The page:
readers a reason to take a chance on them.
“KDP Select is good for authors,” says
Anna Hess, the author of 17 e-books on
homesteading, including the 12-part
Weekend Homesteader series. “Using
that program, I’m able to get on Amazon’s Top 100 Free list from time to time
when I do book giveaways, and that
really broadens my audience and brings
new readers to the books that aren’t free.”
Hess and her coauthor husband had first
sold their books through their Web site,
www.waldeneffect.org, but after moving
fewer than 300 copies, decided to try distributing through KDP. They soon saw
results and self-published several more
books the same way. The brisk sales
caught the eye of Skyhorse Publishing,
which is now publishing the Weekend
Homesteader set, broken into monthly
installments priced at 99 cents each.
“Selling books for 99 cents encourages
many readers to take a chance on an
unknown author, spreading my name
further,” says Hess. She’s now selling
about 4,000 e-books a month.
Social book recommendation site
Goodreads also encourages authors to
On Readers’ Radar
Social media expands discoverability
options for self-published authors
B; A;;; P;;;;;
Self-published authors may not have the publicity and distribution apparatus of a major publishing house, but as social
media has evolved they are finding more ways than ever to
garner new readers. A range of new services from book-cen-tric companies like Goodreads and Amazon, developments
from Facebook and Twitter, and a handful of apps are making
it easier for authors to be discovered by new readers and to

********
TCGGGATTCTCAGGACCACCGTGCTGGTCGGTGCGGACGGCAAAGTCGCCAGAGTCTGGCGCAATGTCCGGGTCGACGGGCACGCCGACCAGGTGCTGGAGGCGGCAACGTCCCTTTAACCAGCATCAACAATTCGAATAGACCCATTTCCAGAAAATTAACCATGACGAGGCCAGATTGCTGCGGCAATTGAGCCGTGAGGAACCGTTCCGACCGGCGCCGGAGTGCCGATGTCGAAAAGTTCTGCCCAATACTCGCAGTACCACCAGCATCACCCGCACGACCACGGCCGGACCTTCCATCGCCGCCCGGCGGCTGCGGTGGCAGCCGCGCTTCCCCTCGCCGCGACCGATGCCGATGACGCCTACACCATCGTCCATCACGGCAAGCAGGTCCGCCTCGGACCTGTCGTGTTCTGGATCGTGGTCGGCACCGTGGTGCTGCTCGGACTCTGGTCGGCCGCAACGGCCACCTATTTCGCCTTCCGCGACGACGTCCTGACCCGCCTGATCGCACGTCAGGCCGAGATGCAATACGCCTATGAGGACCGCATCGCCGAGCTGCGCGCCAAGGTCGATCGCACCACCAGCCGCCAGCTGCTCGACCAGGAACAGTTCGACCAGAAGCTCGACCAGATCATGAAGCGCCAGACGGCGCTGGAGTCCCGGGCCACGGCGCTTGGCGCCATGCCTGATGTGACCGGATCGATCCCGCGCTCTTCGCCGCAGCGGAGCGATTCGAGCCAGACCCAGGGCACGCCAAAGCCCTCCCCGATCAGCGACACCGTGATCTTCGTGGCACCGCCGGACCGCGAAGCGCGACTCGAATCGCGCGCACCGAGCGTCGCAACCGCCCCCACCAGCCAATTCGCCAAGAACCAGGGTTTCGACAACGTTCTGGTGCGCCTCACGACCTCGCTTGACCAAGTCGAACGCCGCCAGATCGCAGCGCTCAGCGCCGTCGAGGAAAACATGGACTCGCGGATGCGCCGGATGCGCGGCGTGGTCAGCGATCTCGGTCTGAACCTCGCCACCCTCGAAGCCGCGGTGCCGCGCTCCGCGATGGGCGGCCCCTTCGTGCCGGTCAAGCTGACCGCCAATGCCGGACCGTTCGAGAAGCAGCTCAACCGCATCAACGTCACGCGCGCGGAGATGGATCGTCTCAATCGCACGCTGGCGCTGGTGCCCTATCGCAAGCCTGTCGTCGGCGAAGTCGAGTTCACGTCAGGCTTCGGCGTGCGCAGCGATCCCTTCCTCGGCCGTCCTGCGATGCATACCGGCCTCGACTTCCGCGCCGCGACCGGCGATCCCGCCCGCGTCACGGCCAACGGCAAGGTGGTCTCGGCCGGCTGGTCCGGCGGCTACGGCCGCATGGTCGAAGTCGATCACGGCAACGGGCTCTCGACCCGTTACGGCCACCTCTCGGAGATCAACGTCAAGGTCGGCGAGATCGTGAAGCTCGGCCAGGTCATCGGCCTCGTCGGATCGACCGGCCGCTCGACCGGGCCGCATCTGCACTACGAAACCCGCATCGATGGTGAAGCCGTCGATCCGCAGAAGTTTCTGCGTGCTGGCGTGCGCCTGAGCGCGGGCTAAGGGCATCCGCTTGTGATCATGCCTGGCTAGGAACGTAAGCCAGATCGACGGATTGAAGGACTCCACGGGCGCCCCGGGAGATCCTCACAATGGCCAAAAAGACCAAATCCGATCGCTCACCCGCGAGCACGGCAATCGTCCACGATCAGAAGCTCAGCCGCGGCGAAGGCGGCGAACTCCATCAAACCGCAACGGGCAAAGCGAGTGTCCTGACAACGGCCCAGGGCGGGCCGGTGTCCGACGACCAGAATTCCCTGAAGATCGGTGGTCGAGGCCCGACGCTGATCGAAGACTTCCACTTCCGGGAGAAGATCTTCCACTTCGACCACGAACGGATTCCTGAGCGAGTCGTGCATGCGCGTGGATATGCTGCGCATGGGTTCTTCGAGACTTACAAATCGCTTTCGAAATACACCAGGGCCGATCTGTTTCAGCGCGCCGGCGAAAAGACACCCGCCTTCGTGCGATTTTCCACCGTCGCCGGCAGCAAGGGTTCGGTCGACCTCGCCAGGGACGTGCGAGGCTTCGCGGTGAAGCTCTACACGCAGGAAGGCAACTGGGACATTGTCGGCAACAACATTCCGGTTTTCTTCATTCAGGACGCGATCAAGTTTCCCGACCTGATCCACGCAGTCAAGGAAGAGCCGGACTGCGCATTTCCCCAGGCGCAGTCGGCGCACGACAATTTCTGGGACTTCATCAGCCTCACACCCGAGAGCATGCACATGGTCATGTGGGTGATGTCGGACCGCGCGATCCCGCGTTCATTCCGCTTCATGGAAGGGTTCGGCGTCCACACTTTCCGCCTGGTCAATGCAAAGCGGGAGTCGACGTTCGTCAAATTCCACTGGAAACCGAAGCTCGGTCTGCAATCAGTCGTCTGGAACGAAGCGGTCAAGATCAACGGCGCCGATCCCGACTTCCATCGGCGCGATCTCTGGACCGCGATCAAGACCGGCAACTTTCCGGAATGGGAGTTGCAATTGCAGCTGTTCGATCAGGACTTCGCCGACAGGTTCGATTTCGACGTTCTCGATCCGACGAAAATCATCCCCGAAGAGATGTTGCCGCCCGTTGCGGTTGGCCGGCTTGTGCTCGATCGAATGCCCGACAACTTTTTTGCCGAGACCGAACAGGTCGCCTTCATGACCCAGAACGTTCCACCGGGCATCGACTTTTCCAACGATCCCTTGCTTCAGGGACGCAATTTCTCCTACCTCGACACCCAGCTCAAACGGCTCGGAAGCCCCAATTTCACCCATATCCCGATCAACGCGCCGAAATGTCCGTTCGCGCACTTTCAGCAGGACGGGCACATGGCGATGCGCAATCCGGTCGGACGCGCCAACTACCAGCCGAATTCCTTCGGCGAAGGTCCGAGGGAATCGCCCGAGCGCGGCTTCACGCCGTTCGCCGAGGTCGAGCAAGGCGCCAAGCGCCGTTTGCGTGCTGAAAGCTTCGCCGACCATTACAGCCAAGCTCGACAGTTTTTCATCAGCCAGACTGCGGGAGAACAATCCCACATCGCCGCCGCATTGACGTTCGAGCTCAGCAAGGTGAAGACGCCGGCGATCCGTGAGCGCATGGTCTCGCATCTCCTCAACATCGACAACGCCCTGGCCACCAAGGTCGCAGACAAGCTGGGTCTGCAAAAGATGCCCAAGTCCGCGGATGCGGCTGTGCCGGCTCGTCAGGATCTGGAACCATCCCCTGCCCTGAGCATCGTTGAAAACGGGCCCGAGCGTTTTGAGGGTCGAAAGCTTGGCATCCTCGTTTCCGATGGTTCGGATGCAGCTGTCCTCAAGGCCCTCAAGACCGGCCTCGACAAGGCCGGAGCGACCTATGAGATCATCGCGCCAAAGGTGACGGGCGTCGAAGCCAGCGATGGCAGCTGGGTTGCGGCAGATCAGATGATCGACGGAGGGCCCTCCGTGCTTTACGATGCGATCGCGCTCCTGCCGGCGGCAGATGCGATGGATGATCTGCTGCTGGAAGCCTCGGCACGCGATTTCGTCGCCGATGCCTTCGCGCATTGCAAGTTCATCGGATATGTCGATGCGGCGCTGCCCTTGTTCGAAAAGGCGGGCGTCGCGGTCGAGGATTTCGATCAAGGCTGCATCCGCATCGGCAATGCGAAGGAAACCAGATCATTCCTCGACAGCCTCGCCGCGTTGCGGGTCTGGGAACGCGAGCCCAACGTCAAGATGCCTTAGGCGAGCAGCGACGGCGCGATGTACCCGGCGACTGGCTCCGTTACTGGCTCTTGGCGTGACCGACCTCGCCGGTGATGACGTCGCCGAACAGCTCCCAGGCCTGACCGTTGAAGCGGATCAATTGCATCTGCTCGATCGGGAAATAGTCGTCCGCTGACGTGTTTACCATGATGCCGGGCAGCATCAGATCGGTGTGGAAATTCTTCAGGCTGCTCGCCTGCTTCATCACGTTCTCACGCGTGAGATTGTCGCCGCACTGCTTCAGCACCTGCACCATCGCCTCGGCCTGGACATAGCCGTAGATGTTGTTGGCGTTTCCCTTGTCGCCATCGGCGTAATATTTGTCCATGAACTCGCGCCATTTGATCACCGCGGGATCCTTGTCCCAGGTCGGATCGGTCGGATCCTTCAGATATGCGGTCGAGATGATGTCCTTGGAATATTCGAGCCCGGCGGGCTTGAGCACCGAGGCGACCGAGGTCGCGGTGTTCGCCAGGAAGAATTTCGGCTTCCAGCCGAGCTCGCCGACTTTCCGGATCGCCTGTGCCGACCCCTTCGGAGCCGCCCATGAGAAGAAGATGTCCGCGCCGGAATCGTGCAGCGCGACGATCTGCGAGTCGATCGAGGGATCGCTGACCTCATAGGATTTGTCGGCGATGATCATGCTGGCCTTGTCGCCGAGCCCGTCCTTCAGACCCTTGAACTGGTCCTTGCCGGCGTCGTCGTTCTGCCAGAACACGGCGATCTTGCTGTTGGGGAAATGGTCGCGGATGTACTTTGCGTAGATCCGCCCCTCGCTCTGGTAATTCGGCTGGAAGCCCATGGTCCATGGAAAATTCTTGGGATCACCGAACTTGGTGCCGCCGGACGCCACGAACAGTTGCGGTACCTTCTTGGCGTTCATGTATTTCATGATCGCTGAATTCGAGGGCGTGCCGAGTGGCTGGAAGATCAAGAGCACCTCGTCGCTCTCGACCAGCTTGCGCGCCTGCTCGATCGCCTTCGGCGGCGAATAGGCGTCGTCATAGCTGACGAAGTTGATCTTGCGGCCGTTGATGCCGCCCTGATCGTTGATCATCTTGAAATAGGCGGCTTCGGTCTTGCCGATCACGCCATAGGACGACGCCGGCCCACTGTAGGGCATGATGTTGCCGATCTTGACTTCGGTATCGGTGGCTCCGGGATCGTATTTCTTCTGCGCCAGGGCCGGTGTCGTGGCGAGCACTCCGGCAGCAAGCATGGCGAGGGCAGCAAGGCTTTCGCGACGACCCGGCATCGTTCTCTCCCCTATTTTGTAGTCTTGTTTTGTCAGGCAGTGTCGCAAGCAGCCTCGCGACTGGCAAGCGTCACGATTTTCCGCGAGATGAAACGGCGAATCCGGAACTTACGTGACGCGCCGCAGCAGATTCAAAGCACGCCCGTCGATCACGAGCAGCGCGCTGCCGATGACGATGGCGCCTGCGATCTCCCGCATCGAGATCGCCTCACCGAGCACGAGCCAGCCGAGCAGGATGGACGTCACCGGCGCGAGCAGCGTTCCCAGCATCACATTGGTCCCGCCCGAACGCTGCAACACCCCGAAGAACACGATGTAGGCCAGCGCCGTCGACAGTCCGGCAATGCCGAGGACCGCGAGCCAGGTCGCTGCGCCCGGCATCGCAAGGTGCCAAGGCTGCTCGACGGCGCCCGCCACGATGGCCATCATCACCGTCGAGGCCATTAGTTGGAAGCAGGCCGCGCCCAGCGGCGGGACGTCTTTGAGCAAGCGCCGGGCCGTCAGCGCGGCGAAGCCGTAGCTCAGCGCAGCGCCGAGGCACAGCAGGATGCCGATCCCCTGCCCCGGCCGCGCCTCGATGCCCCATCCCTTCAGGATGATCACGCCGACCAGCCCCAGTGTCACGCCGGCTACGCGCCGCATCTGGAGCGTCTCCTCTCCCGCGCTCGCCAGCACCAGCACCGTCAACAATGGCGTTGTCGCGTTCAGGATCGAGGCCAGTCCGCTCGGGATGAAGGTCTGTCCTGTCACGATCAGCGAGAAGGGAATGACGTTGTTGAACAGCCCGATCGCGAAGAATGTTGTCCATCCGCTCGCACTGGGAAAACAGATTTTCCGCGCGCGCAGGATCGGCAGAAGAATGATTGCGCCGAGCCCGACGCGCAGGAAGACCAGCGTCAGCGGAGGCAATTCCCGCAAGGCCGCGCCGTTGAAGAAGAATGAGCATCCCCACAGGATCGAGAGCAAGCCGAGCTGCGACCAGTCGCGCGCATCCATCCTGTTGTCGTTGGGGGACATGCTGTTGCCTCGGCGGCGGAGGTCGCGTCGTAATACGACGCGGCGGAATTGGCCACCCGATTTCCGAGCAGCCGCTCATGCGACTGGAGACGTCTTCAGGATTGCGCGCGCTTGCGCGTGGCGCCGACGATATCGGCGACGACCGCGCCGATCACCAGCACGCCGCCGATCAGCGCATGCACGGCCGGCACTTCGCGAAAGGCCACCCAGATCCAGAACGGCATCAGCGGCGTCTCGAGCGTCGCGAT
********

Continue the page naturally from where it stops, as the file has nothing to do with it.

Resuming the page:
grow their audience.
(top) Book giveaways, like those through Goodreads,
can help get the attention of new readers; (below)
Goodreads graph illustrates the sales of Colleen
Hoover’s novel Slammed after a giveaway.
The book market has become increasingly competitive in recent years—350,000 new print titles were published in 2011, up about 61% from a
decade before, according to research firm
Bowker. This makes it difficult for any
author, especially a self-published one
without a publicity team, to stand out
from the crowd. But by using social
media tools, self-published authors are
finding they can go it alone and still discover a passionate audience.
“It’s such a great time to be thinking
about publishing and leveling the playing field between established authors and
new authors—all those same tools are
available to anyone who wants to participate in offering their content,” says
Libby Johnson McKee, general manager
of independent publishing for Amazon.
Few companies have worked as aggres-
sively as Amazon to help self-published
authors promote and sell their books.
The retailer’s CreateSpace was the largest
self-publishing company in 2011, releas-
ing 57,602 titles (the next largest,
AuthorSolutions and its various imprints,
came out with 41,605 titles).
In addition to CreateSpace, Amazon
has been boosting its investment in Kindle Direct Publishing (KDP), its e-book
publishing arm, to help self-published
authors improve their discoverability. At
the end of November, the company announced that it would
be adding an additional $1.5
million into its KDP Select
fund. The program allows
authors to offer their books, or
their entire catalogues, for free
for a limited period, with the
agreement that for 90 days thereafter
they will sell their e-books exclusively
Books distributed through the Select
program are also available in the Kindle
Owners’ Lending Library, where Amazon Prime members with Kindles can
borrow any book for free for one month.
These kinds of giveaways can be valuable
to authors seeking ways to generate
interest in their works and give new